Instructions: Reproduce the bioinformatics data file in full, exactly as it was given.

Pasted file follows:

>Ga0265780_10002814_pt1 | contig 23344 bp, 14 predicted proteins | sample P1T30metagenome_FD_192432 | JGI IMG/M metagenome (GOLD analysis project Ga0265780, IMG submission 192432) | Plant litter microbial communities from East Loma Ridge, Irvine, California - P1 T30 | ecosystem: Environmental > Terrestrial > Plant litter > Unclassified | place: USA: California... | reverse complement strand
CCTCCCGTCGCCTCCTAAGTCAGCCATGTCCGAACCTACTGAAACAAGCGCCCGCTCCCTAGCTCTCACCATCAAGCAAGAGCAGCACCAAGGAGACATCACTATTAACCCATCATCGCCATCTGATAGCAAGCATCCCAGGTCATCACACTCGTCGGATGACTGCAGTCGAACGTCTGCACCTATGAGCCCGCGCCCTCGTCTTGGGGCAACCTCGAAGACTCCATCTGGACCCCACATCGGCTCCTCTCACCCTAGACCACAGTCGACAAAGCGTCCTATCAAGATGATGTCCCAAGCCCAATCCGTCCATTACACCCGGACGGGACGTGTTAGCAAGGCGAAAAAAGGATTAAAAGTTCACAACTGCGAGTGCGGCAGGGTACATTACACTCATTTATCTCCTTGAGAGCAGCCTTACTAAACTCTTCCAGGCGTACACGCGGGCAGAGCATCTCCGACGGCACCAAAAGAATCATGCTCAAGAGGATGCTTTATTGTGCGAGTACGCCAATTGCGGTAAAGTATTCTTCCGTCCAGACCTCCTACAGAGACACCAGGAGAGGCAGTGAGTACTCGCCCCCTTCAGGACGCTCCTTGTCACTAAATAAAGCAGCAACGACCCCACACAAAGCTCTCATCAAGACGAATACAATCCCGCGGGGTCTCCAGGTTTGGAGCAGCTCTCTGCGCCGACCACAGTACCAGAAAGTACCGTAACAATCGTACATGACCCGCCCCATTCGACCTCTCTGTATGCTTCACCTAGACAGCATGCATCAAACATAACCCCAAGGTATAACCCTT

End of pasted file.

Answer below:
>Ga0265780_10002814_pt1 | contig 23344 bp, 14 predicted proteins | sample P1T30metagenome_FD_192432 | JGI IMG/M metagenome (GOLD analysis project Ga0265780, IMG submission 192432) | Plant litter microbial communities from East Loma Ridge, Irvine, California - P1 T30 | ecosystem: Environmental > Terrestrial > Plant litter > Unclassified | place: USA: California... | reverse complement strand
CCTCCCGTCGCCTCCTAAGTCAGCCATGTCCGAACCTACTGAAACAAGCGCCCGCTCCCTAGCTCTCACCATCAAGCAAGAGCAGCACCAAGGAGACATCACTATTAACCCATCATCGCCATCTGATAGCAAGCATCCCAGGTCATCACACTCGTCGGATGACTGCAGTCGAACGTCTGCACCTATGAGCCCGCGCCCTCGTCTTGGGGCAACCTCGAAGACTCCATCTGGACCCCACATCGGCTCCTCTCACCCTAGACCACAGTCGACAAAGCGTCCTATCAAGATGATGTCCCAAGCCCAATCCGTCCATTACACCCGGACGGGACGTGTTAGCAAGGCGAAAAAAGGATTAAAAGTTCACAACTGCGAGTGCGGCAGGGTACATTACACTCATTTATCTCCTTGAGAGCAGCCTTACTAAACTCTTCCAGGCGTACACGCGGGCAGAGCATCTCCGACGGCACCAAAAGAATCATGCTCAAGAGGATGCTTTATTGTGCGAGTACGCCAATTGCGGTAAAGTATTCTTCCGTCCAGACCTCCTACAGAGACACCAGGAGAGGCAGTGAGTACTCGCCCCCTTCAGGACGCTCCTTGTCACTAAATAAAGCAGCAACGACCCCACACAAAGCTCTCATCAAGACGAATACAATCCCGCGGGGTCTCCAGGTTTGGAGCAGCTCTCTGCGCCGACCACAGTACCAGAAAGTACCGTAACAATCGTACATGACCCGCCCCATTCGACCTCTCTGTATGCTTCACCTAGACAGCATGCATCAAACATAACCCCAAGGTATAACCCTT